Scott Douglas KetchieCaptain
VMA(AW)-224, CVW-15, USS CORAL SEA
United States Marine Corps
19 August 1947 - 05 March 1979
Panel 02W Line 134
The database page for Scott Douglas Ketchie
I have worn a bracelet with Scott Ketchie's name on it since November of 1972.
My son, who was also a Marine, had the pilot of Capt. Ketchie's plane as an instructor at Cherry Point which kind of brought things into a full circle.
I have been to the Moving Wall and made a rubbing and I would like to see his name included on this site.
"No man dies until he is forgotten."
My name is Tom Hens. I went through NFO flight school with Scott at NAS Pensacola and I believe we were together later at MCAS Cherry Point before he left for WestPac.
I came across your website today. Scott was a good man and I became friends with the triumvirate of friends from Alabama, Scott, Ron Gilbert (an RF-4C NFO) and Bob Jacobs (an F-4J RIO who was killed in an accident at the NATO base in Sigonella, Italy). It is still hard to believe that many friends of my service days are gone. I always hoped Scott would be found.
Thomas R. Hens
A Note from The Virtual WallAlthough Marine aviators went through the same training syllabus as their Navy counterparts, Marine fixed-wing squadrons rarely deployed aboard aircraft carriers during the Vietnam war - in fact, after 1965 the only one which did was Marine All-Weather Attack Squadron 224. When USS CORAL SEA deployed on 12 Nov 1971 VMA(AW)-224 provided Carrier Air Wing 15's A-6A and KA-6D component.
When the North Vietnamese staged a conventional invasion of South Vietnam in the spring of 1972 (the so-called "Easter Offensive"), CORAL SEA was one of the carriers in the Gulf of Tonkin and Air Wing 15 provided much of the early clout in terms of Naval air strikes in North Vietnam and Laos.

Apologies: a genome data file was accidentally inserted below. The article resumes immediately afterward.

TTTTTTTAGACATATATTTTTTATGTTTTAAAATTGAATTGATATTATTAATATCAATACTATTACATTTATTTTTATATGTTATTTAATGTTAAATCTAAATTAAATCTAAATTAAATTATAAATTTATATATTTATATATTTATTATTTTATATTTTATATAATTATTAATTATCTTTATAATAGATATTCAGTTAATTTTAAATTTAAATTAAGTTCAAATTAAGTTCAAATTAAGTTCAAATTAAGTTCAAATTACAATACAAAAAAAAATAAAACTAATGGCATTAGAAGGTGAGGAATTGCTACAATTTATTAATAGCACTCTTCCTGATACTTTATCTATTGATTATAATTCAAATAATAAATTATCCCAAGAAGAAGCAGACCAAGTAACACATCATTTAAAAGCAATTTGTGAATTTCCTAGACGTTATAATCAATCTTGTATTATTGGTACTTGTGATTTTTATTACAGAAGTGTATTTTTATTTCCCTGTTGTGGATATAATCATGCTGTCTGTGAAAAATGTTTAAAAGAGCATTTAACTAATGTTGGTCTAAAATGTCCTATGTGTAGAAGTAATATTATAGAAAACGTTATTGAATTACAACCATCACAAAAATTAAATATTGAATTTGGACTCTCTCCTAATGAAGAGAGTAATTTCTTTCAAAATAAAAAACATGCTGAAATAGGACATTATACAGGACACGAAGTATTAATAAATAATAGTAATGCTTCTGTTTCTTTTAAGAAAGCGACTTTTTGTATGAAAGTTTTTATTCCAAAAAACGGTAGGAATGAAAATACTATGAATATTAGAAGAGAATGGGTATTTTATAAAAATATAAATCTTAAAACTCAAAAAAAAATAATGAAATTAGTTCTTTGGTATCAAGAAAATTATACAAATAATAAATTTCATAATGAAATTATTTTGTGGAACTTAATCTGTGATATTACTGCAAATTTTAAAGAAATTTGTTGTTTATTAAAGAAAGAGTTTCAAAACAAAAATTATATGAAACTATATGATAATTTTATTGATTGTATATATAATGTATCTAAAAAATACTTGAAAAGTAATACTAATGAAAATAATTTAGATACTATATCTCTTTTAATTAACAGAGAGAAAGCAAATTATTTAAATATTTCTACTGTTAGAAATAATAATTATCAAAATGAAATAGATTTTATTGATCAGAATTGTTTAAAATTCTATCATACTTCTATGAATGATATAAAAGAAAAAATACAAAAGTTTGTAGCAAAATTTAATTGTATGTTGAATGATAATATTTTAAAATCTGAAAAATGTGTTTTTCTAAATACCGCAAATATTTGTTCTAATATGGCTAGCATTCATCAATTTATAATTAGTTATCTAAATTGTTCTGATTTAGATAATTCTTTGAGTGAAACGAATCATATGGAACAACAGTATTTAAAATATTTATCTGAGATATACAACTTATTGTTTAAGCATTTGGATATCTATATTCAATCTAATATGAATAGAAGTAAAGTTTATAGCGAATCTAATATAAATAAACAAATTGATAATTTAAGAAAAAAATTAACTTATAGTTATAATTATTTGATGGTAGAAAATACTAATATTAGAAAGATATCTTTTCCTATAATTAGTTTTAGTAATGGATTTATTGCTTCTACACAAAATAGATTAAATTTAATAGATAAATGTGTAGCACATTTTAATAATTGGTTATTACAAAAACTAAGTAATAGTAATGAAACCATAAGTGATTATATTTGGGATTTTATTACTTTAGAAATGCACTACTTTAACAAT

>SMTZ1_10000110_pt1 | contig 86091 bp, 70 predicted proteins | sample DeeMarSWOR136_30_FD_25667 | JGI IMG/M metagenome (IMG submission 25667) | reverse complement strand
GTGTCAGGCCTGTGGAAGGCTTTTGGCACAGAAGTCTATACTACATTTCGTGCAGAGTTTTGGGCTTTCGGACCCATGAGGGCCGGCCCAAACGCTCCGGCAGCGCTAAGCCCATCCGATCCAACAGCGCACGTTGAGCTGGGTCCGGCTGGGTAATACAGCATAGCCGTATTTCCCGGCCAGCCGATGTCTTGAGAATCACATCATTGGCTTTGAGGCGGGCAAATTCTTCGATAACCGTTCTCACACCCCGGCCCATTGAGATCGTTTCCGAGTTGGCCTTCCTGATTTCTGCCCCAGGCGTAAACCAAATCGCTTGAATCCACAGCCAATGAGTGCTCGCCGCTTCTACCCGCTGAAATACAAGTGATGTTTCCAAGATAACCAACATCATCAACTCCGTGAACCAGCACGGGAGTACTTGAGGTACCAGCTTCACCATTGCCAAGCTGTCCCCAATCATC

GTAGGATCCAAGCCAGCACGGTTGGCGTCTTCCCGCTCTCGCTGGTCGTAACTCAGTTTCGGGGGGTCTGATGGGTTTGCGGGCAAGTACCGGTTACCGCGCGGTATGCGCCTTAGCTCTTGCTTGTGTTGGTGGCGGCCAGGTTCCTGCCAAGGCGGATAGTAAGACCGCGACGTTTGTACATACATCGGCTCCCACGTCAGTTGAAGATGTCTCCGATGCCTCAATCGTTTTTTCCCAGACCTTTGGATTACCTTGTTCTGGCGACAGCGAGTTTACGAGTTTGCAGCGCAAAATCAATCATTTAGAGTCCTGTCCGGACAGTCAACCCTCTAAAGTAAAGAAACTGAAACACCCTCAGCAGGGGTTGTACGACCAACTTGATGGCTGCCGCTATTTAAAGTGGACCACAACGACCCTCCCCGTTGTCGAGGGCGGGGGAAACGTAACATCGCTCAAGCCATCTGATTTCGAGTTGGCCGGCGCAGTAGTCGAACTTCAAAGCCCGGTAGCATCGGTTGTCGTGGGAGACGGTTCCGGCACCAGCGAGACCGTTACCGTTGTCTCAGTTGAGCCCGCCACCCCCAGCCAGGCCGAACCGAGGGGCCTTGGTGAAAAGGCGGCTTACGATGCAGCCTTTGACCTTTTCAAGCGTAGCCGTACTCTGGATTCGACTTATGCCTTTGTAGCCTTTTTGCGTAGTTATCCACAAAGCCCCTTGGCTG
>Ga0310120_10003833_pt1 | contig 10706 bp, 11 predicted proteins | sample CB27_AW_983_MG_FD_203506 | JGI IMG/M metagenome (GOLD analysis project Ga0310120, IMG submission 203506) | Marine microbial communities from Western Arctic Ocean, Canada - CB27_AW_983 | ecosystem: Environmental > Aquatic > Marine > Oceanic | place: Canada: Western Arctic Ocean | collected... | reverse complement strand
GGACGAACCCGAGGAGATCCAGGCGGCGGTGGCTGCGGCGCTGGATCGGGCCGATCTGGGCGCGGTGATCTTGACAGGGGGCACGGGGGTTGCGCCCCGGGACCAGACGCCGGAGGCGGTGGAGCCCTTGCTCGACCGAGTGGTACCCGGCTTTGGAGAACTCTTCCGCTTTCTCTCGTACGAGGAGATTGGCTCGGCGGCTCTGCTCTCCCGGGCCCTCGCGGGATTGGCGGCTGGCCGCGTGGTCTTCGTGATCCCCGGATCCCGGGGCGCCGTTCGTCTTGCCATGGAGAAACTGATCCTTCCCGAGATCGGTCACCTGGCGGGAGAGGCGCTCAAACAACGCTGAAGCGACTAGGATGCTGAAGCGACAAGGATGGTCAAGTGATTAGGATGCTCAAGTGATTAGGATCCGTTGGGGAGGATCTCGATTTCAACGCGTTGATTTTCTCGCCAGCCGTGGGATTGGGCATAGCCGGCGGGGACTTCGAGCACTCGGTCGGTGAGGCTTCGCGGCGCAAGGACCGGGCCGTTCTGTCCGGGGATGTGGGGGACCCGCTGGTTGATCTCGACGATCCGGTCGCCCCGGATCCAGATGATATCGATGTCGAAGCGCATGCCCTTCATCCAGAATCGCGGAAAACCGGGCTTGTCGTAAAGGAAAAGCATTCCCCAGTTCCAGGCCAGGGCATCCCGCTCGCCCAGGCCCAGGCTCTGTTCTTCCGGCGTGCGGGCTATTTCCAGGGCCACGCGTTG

During the early evening of 09 Apr 1972 a VMA(AW)-224 A-6A (BuNo 155652) flown by Major Clyde D. Smith and 1stLt Scott D. Ketchie was flying a road interdiction mission in southern Laos just west of the DMZ. As Smith was prosecuting a truck convoy near Ban Bamran his Intruder was hit by AAA fire. Smith ejected from the aircraft at about 12,000 feet and was clearly visible in the fading sunlight as he parachuted to the jungle below.
By this stage of the war, the NVA troops on the ground knew just what to expect - a massive search-and-rescue effort by the Americans - and they knew also how to make the most of the opportunity to shoot down some of the SAR aircraft. The NVA established a perimeter around the area where Smith landed in order to use him as bait in a flak trap.
Although an Air Force HH-53 was in the area, there were no escorts on hand and therefore no immediate attempt could be made to rescue Smith before sundown. However, a combination of enemy anti-air activity and bad weather conspired against Smith, who was forced to evade capture for the next four days. On the 13, a well-planned and coordinated pick-up attempt was initiated, with Naval aircraft from two carriers providing strike and AAA supression while an Air Force HH-53C from the 40th ARRS swooped in and picked Smith up while under fire.
Although Major Smith survived, and went on to command two Marine squadrons at MCAS Cherry Point before retiring in 1979, there was no sign of 1stLt Ketchie. He had not been seen to eject from the stricken Intruder and there had been no radio contact with him during the four days of the SAR effort. Even though there was no evidence that he had survived the initial shootdown, 1stLt Ketchie was carried as Missing in Action until the Secretary of the Navy approved a Presumptive Finding of Death on 05 March 1979. His remains have not been repatriated.
The point-of-contact for this memorial is|
one who wears his MIA bracelet,
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With all respect
Jim Schueckler, former CW2, US Army
Ken Davis, Commander, United States Navy (Ret)
Memorial first published on 07 Aug 2005
Last updated 11/17/2007